"There are only a few cities outside the United States, such as Tokyo, Paris and Shanghai, that can afford a Disney or Universal Studio's park," Shang said.
China became the second country after the United States capable of exporting an entire theme park operation when Fantawild's Iran project, worth about $111 million, was inked in 2007.
Countries such as Saudi Arabia and Russia have also shown interest in Fantawild theme parks.
Fun, thrills and innovation
Fantawild's parent company, Huaqiang Holdings Ltd., is a household name in Shenzhen. After its founding in 1979, Huaqiang snowballed from an electronics component manufacturer into a conglomerate investing in more than 60 domestic and international companies. These companies operate in hi-tech electronics components manufacturing, hi-tech entertainment, electronics market research and consulting, and sugar and papermaking industries and yielded around 15 billion yuan ($2.24 billion) in 2009.
To add versatility to its core competitiveness, Huaqiang bought a technology company with about 50 employees in 1998, and that company became Fantawild. With parental investment, Fantawild set out to make 4-D theaters with cylindrical screens in 2000. In 2002, Fantawild registered a patent in the United States for 3-D film imaging on cylindrical screens and has since developed and exported 4-D theater systems to more than 40 countries. The company also leased films tailored to the systems of overseas cinema operators.
Three years later, the company started developing high-tech theme parks. The opening of the Wuhu theme park in 2007 was a Fantawild milestone and has allowed the company to build up its profitability in recent years.
The theme parks, aside from providing fun and thrills to visitors, give the company a platform to maximize returns on its special films, cartoons and derivative products.
While investing heavily to upgrade its cartoon and 3-D film production lines, Fantawild has placed great importance on intellectual property rights protection.
Currently, Fantawild holds about 100 patents and 150 trademarks in special film, cartoon and digital game production, software design and equipment manufacturing. Half of its employees are R&D personnel, including creative designers, said Shang.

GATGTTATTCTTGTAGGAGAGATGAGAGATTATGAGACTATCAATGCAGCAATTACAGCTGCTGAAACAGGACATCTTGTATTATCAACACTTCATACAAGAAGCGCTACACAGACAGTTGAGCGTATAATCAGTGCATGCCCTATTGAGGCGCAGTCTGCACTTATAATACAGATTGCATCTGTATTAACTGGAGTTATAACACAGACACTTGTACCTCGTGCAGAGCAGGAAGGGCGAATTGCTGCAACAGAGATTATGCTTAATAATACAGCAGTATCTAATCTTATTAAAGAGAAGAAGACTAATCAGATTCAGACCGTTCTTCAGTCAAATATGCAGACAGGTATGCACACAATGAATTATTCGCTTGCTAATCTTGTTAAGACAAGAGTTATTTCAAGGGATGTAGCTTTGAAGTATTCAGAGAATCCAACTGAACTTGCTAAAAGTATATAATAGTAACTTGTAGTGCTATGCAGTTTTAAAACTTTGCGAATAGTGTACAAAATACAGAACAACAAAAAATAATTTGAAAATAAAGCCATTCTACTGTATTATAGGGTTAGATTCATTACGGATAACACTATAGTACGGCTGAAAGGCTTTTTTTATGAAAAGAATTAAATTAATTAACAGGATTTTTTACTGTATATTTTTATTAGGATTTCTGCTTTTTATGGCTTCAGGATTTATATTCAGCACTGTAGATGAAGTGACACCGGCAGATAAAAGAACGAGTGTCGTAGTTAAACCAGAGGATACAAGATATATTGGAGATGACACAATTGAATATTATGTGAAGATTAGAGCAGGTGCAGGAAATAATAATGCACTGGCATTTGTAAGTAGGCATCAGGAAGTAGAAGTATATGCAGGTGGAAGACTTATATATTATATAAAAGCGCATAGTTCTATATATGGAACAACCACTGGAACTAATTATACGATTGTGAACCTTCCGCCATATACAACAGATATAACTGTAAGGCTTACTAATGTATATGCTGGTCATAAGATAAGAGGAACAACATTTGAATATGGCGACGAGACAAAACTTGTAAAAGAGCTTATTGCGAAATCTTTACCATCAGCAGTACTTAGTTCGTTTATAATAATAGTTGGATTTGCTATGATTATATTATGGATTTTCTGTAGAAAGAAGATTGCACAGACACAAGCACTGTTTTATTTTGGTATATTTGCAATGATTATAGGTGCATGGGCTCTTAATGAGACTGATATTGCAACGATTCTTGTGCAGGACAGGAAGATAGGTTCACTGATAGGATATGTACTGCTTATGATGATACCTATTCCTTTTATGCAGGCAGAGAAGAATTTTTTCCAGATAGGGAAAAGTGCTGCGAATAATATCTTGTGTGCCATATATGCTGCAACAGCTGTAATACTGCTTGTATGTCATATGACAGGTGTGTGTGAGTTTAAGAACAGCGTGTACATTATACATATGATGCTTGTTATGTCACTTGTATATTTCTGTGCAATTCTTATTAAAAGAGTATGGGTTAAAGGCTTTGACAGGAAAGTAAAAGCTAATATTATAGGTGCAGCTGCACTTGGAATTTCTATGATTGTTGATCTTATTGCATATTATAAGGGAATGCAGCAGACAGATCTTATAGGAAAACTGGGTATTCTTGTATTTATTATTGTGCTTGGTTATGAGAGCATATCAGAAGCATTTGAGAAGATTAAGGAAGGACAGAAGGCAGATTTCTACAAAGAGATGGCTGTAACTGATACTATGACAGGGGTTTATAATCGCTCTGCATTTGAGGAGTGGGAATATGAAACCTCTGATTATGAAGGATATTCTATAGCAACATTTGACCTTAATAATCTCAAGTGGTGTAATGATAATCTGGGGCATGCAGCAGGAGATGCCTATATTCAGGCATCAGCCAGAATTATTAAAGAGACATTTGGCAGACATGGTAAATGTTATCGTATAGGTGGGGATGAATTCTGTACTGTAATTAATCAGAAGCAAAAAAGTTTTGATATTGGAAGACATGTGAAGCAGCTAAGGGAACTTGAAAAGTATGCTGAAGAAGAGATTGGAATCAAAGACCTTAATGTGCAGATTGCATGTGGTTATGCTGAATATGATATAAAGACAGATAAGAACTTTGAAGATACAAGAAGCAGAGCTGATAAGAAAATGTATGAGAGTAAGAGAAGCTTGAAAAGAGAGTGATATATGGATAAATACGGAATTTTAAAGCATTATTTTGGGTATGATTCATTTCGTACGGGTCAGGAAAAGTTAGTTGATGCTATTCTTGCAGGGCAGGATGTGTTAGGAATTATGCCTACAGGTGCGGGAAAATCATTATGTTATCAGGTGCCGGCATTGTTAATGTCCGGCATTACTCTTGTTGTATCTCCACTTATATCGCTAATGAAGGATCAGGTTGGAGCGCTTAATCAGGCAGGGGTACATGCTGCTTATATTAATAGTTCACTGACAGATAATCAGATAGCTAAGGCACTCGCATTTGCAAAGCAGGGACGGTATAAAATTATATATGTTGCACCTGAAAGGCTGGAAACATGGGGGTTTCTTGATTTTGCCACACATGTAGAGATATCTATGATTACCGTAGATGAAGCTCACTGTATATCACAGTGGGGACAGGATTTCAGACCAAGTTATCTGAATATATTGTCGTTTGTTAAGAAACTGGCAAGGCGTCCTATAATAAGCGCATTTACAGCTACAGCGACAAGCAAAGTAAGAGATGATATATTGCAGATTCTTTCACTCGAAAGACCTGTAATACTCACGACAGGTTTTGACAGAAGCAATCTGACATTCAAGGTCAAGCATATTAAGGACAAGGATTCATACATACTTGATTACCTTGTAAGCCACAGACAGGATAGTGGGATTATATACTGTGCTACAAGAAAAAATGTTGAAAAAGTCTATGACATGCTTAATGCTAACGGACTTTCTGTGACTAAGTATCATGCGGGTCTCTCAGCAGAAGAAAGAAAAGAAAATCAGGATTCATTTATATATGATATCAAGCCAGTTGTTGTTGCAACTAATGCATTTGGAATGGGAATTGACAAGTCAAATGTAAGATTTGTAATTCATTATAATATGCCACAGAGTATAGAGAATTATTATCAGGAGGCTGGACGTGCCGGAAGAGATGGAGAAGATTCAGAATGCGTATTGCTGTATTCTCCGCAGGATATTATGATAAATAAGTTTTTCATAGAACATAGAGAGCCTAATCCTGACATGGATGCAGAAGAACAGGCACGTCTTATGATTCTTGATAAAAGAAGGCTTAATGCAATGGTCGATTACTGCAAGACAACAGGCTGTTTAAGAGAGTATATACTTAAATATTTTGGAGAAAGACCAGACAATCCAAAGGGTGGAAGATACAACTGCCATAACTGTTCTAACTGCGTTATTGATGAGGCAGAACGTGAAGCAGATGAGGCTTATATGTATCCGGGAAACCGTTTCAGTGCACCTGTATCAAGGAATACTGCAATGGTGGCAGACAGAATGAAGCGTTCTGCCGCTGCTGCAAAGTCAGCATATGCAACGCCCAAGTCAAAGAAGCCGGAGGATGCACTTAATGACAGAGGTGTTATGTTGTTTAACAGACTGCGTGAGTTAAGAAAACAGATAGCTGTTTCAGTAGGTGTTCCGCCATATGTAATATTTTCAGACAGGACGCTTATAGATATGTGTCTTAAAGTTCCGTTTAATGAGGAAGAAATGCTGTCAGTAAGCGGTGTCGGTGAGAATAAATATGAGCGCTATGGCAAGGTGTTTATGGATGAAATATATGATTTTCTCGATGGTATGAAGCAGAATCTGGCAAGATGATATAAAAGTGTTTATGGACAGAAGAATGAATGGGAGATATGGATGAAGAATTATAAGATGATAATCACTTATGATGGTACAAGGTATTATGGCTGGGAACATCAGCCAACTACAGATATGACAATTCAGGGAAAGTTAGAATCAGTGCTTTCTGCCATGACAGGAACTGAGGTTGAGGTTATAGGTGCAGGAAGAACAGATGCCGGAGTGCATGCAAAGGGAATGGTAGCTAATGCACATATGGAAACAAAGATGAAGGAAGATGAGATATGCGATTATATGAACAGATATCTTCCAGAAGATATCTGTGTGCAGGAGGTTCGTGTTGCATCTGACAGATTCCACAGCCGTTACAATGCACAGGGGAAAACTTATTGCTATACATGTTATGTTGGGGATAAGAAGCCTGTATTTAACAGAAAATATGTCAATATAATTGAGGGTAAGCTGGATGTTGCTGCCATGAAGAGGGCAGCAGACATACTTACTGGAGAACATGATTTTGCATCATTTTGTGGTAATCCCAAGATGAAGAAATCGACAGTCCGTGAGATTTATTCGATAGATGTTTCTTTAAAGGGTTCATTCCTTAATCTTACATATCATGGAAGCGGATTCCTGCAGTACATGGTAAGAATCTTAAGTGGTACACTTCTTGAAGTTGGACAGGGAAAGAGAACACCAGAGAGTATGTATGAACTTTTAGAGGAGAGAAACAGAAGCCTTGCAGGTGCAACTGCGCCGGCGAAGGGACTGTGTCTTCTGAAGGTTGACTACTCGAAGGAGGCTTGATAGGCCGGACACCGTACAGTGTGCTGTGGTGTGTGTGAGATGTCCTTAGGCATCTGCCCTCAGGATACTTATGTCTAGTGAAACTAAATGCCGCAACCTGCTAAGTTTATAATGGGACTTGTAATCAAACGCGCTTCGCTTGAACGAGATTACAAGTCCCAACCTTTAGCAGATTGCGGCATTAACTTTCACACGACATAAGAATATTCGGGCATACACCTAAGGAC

"Compared with the Hong Kong Disneyland, we have much lower operating costs, thanks to a number of intellectual property rights we have," Shang said. "While the Disneyland operator in Hong Kong will need at least an annual flow of 8 million visitors to make both ends meet, we will lead a cozy life with 2 million visitors every year."
Fantawild's profit this year is expected to reach 450 million yuan ($67 million), up from 1 million yuan ($149,000) in 1998. Its talent pool has also ballooned to 5,000, Shang said.
To mitigate talent shortages, the company is establishing industrial bases in major coastal cities and even offering specially designed courses at some colleges.
"China's cartoon design colleges are generally failing to update their training programs in accordance with the changing demand or the latest developments in the animation and cartoon industry. We want to get students ready to work for Fantawild with these courses," she said.
Fantawild's global vision
Except for its latest investment in writer-director Dayyan Eng's black comedy Inseparable, starring Oscar-winning actor Kevin Spacey and Daniel Wu, Fantawild's previous ventures into film have been minority investments in mainland-Hong Kong co-production.
"With a minority investment in the sci-fi action film Future X-Cops, starring Hong Kong actor Andy Lau, we obtained the copyright for theme park development of the movie, as well as Andy Lau's image," said Shang Linlin, Vice President of Fantawild.
But Inseparable places much less emphasis on computer graphics or special effects.
"It's a Chinese story told through international language. The screenplay uses a classical Hollywood narrative structure, with 70 percent dialogue carried in English and a recognizable face for Western audiences. That's the primary reason for our investment," she said.
Fantawild's leaders have been looking for ways to help Chinese culture, specifically Chinese films, go global, taking inspiration from overseas markets.
"Overseas customers to our theme parks look for fun and excitement. They aren't interested in stories with Chinese elements unless we reinterpret them and wrap them in hi-tech presentations that enable audience interaction," she said.
Likewise, Western audiences don't want to watch movies depicting the ignorant and backward side of old China, even if these films did win awards in Europe, Shang added.
"This has urged us to produce true blockbusters about modern and changing China, about how China perceives the world and what our values are," she said.
Inseparable helps bridge this gap—the movie centers on a young man (Daniel Wu) with problems at home and work who is befriended by a mysterious American expat (Spacey). Filming has wrapped up, but a release date has yet to be announced.
By Ding Wenlei (Beijing Review)
Editor: Li Jing